Despite what Prince Charles thinks, homeopathy is not the answer to antibiotic resistance


Edzard Ernst
Edzard Ernst is Emeritus Professor of Complementary Medicine at the Peninsula School of Medicine, University of Exeter. He is the author of ten books on complementary and alternative medicine.

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In the past, we have used antibiotics far too frequently – not only in human medicine but also in veterinary medicine. The consequences of this misuse can be fatal: today, more and more pathogens no longer respond sufficiently well to antibiotic therapy, and infections that were once considered trivial grow into life-threatening diseases.

Proponents of alternative medicine have long been critical of antibiotics and many of them now claim that their therapy offers the solution to the problem – first and foremost the homeopaths. They argue that we could often avoid using antibiotics if we replaced them with homeopathics. To doubters, they even show studies that seem to prove this phenomenon:  doctors working homeopathically prescribe significantly fewer antibiotics. If only more colleagues would follow them, they argue, the vexed problem of antibiotic resistance would soon be under control.

This seemingly logic notion convinces many. In Bavaria, the state government has even decided to invest large sums in research into this issue. Even Prince Charles is enthusiastic and now has his cows treated homeopathically in order to save on antibiotics. But on the other hand we know quite well that homeopathics are pure placebos.

So where is the error in thinking?

No one would seriously claim that homeopathics have an antibiotic effect, that they kill bacteria or prevent their growth – even homeopaths don’t do that – because that could be tested very easily in a test tube. Thus, homeopathics are not actually substitutes for antibiotics. They are merely a diversionary tactic. They do not replace an antibiotic, but they reduce the likelihood that an antibiotic will be prescribed.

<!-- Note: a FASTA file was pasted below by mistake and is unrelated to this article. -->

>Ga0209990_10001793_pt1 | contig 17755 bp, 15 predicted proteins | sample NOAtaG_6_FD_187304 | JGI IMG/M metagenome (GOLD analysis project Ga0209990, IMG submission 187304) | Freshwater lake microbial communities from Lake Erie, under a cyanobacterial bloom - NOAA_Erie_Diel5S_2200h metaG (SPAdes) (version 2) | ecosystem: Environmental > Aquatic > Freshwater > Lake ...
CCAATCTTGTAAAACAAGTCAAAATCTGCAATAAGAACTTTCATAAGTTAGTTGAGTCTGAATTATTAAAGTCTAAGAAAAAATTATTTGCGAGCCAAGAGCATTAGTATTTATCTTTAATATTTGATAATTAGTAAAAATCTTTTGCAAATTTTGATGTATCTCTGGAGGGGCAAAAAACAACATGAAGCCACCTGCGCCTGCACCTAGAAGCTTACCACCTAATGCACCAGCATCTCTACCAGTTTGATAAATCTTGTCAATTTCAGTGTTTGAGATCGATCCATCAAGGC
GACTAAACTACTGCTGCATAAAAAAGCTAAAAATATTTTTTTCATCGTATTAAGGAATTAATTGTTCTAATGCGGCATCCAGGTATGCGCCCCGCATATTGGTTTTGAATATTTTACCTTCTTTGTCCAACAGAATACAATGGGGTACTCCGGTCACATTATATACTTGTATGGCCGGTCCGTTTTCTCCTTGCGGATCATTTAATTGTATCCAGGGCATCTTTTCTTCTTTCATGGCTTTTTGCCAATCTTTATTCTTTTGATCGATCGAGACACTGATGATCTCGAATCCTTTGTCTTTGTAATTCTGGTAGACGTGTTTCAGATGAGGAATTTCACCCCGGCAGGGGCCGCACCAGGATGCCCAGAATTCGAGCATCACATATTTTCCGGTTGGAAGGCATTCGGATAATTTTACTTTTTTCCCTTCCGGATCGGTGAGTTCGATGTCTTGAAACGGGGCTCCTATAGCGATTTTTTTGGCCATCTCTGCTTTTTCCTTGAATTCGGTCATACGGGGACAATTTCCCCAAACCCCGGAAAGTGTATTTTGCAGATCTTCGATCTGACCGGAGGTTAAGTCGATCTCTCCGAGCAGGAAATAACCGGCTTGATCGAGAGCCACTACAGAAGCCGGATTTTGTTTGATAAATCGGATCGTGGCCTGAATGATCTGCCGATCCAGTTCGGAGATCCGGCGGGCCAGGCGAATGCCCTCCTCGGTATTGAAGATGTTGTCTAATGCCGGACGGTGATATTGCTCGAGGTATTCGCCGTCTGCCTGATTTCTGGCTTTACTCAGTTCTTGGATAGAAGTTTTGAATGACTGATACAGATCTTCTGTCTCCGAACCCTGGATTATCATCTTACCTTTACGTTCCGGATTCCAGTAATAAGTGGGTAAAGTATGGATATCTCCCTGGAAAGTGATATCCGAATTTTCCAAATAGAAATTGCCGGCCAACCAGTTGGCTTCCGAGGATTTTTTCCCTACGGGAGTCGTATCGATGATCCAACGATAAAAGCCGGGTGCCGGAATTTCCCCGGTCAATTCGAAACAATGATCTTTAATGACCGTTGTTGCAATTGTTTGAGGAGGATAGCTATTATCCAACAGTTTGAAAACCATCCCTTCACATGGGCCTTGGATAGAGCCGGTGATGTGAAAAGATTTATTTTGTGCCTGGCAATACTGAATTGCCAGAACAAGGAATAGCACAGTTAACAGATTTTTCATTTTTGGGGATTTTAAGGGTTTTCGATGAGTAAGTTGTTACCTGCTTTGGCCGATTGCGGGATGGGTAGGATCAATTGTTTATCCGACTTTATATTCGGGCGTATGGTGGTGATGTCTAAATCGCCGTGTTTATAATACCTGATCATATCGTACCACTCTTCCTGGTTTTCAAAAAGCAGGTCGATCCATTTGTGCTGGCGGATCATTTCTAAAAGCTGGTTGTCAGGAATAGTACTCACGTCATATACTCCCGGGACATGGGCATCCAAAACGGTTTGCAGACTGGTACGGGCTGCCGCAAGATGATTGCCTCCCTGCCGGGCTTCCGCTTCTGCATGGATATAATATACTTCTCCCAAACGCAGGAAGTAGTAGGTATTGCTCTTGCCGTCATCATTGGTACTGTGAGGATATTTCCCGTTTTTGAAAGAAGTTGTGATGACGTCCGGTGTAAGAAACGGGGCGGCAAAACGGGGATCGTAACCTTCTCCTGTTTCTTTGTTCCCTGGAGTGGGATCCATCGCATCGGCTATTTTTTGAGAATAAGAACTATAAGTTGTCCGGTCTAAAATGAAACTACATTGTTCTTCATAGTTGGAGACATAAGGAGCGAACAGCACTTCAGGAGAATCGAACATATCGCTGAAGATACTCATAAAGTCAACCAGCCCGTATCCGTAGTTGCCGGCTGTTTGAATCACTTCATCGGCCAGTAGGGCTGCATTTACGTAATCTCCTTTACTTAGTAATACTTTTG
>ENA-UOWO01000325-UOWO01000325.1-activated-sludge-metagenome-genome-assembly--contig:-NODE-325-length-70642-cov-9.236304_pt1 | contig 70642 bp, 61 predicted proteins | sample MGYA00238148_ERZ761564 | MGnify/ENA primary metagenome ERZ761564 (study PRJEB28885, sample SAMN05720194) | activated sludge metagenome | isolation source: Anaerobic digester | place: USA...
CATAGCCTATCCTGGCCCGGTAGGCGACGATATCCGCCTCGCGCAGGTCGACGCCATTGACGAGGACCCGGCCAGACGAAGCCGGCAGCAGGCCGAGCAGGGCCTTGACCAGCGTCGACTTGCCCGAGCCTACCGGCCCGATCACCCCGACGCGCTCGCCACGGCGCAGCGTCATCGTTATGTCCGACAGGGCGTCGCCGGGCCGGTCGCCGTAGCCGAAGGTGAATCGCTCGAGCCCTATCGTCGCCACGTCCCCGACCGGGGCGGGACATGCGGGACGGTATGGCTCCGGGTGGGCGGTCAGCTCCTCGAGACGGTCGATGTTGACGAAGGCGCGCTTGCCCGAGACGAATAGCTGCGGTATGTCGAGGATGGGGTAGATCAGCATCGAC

But that’s great, isn’t it?

Not really! Because the same effect would be achieved, of course, if no medication at all – and no homeopathic remedies – were prescribed for infections. Because if an infection disappears after administration of homeopathics, it simply means that it would have also gone away on its own.

In fact, experts have been reminding the medical profession for decades that antibiotics are best not given for many trivial infections. I learned this at university almost half a century ago, and it’s been in most clinical guidelines for quite some time as well. In other words, the studies that imply that antibiotics can be avoided by giving homeopathy actually only show that trivial infections often go away on their own and therefore do not require antibiotic therapy in the first place.

In plain language, this means that many of us – including Prince Charles and the Bavarian state government – have fallen for a fallacious argument that is vigorously promoted by homeopaths. If we want to use fewer antibiotics, the best way to do that is to prescribe fewer antibiotics. But this has nothing whatsoever to do with homeopathy or alternative medicine. It is simply the implementation of what evidence-based medicine tells us to do, and what doctors have unfortunately ignored for far too long.

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